The range-topping 30d is powered by a 3.0-litre straight six turbodiesel with 190kW and a whopping 560Nm. BMW says it’ll pull a 0-100km/h time of 6.2 seconds. It offers a combined-cycle fuel figure of 6.0 litres per 100km. On fundamentals, this is the one to have – it’s quicker than the 28i and shaves 33 per cent of the 28i’s fuel consumption. It drinks only 0.4 litres per 100 more fuel than the 20d … and gets to 100 2.3 seconds quicker. The only downside? The petrol six sounds far better than both diesels.

All three models get an eight-speed automatic transmission, which seems like overkill, but goes a long way to explaining how fuel economy has gone up while, at the same time, 0-100km/h times have come down compared with the previous model. Towing capacity across the board is 2000kg.

Starting with the 20d, you get a 40/20/40 split-fold rear seat, which is ideal for four adults on a ski trip – a very ‘BMW’ activity… Those rear seats are quite adult friendly, too. There’s heaps of legroom, and although three across the rear might get undignified, two adults in the outboard positions will be fine. Luggage capacity is impressive, too. It’s 550 litres with all the seats in use and almost triples with the second row of seats entirely folded flat. What’s that really mean? Four 46-inch golf bags will fit in the luggage space with all the seats upright, on their way comfortably to another very ‘BMW’ activity. For the more ‘out there’ types, three seats (two front and an outboard rear) can be occupied and, with the remaining ‘40’ and ‘20’ rear seat folded flat, three mountain bikes with the wheels removed can fit in the luggage area. Impressive. In fact, Tardis-like storage is everywhere: 1.5-litre bottles fit in the front door pockets, and 1.0-litre bottles fit in the rears.

The engine has auto stop/start feature to boost fuel efficiency when you’re stopped in traffic (you can turn this off if you get fed up with its clunkiness – and they’re all clunky, not just BMW’s, on the way to saving you less than the cost of two cappuccinos a week). You also get ‘comfort go’ – which is halfway to a proper proximity key (you require the fob in hand to unlock, but can start the engine via the dashboard start button with the key in your pocket). There’s a 6.5-inch monitor for the centre information display and a USB interface. Wheels are 17-inchers with low rolling resistance tyres.

The 28i steps up to 18-inch wheels but loses the fuel-saving tyres in favour of wider and lower 245/50 rubber. You get the following additional features: electric seat adjustment, leather upholstery, twin exhausts and a rear-view camera. So, in other words, there’s not a whole lot of additional kit helping you over the $8k+ gulf separating the 20d and the 28i – but then you do get to 100km/h significantly faster, with a great soundtrack playing at the time.

Spend $3k more and you’ll get into the 30d, which also rides on 18-inch wheels (19s are optional, shod with 245/45s). Additional features include an automatic tailgate and something BMW calls the X Line package (a bunch of mainly cosmetic aluminium and stainless steel accoutrements … like window frames, bumper inserts and sill finishers).

All new BMW X3s ride on run-flat tyres. There is no spare tyre, nor is a spare tyre an option. For a nominal fee (under $200) the optional ‘mobility kit’ may be purchased – it comprises a compressor and a tube of latex sealant. For those who don’t know, run flat tyres, as the name implies, can be driven on when they go flat. Sounds great, but the downside is that they are subsequently unrepairable. So every flat tyre involves bearing the cost of a new tyre – proving that everything in life is a ‘good news/bad news’ story.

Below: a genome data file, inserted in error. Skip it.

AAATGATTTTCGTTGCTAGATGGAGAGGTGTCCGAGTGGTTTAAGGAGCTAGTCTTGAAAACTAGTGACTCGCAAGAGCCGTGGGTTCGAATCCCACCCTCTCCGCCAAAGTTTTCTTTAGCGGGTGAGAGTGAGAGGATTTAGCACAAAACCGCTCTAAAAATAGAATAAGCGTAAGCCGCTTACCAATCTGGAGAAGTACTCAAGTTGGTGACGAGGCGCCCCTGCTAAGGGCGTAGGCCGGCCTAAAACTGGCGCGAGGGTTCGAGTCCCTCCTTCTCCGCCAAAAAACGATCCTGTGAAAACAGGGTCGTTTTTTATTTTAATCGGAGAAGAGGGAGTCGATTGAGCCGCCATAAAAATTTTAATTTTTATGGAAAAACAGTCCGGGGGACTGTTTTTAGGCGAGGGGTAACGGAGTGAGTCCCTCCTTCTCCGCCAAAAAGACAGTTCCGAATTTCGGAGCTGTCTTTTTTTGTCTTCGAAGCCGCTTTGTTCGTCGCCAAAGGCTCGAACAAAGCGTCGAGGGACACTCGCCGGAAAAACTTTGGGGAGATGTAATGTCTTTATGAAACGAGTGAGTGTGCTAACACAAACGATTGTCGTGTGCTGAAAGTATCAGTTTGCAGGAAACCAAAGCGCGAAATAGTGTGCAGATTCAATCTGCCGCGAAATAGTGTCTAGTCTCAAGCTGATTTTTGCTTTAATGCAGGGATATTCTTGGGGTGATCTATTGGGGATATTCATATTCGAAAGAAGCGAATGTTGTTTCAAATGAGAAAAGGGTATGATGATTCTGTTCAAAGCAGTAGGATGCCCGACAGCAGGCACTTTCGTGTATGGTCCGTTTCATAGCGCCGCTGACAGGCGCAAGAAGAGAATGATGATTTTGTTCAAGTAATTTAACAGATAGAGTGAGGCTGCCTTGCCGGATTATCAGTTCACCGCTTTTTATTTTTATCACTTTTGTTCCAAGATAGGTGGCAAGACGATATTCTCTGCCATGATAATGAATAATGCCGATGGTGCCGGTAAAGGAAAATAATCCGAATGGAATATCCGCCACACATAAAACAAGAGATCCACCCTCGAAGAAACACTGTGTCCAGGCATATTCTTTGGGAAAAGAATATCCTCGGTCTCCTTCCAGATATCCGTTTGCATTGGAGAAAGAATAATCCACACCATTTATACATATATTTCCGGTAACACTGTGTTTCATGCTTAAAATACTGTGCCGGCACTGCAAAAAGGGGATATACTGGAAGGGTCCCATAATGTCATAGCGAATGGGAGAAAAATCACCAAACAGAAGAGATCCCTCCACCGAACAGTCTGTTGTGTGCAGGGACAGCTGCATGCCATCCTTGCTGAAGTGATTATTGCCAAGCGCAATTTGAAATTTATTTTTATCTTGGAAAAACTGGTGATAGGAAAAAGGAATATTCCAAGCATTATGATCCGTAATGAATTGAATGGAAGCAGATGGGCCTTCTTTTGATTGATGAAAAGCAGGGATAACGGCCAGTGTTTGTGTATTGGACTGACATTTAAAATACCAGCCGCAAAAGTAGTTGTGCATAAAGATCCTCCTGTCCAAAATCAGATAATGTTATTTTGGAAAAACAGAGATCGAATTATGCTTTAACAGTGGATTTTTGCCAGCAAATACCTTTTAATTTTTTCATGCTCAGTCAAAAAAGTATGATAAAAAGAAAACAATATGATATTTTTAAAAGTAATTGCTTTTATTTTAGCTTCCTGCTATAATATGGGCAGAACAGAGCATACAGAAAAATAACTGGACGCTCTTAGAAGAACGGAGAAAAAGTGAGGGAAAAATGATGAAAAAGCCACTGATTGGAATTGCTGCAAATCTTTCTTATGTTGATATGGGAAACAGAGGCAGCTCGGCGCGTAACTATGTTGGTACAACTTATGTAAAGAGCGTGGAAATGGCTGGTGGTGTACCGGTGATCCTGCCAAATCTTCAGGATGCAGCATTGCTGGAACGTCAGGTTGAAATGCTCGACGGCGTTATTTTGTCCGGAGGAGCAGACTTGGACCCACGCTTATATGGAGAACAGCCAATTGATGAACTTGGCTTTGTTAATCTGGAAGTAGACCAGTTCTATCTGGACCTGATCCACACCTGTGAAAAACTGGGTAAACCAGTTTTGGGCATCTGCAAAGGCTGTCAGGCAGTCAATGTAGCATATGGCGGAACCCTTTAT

The options list is extremely long. Across-the-board options (available on every model) include an M Sport package that’s $4800 on the 20d, $4100 on the 28i and just $3000 on the 30d. That’s pretty good value for sports suspension, sports seats, leather M wheel and M styling enhancements. Other options include dynamic driving control (tunable dampers and steering, basically) plus performance control, metallic paint, head-up display (a unique feature in SUVs of this class), internet functionality (beamed via your smartphone) and rear view camera with top view. This last feature combines wide-angle cameras under the wing mirrors with the vision from the rear camera to paint a panoramic view of what’s behind and beside you – very cleverly – in the centre display.

Also on offer: adaptive headlights (which pan for cornering, and level automatically), and bi-xenon headlights, plus a panorama roof, alarm and two breeds of sat-nav (one with 6.5-inch screen, 2D display and electronic owner’s handbook, and the better one with 8.8-inch display, split-screen functionality, 12Gb hard drive for onboard audio, 3D display and electronic owner’s handbook). There are also a range of in-SUV audio options up to and including a 16-speaker, 600W range-topper that you just know is going to require its own little Samsonite stuffed with hundreds … but which will sound absolutely killer.

Aside from the minor criticism concerning the new electrically assisted steering, the new BMW X3 raises the bar not just on its predecessor but also among competing luxury SUVs. If you’re looking for a de facto family wagon with loads of versatility, with tremendous balance between agility and comfort, and which you can also punt satisfyingly hard, it’s currently the one to beat.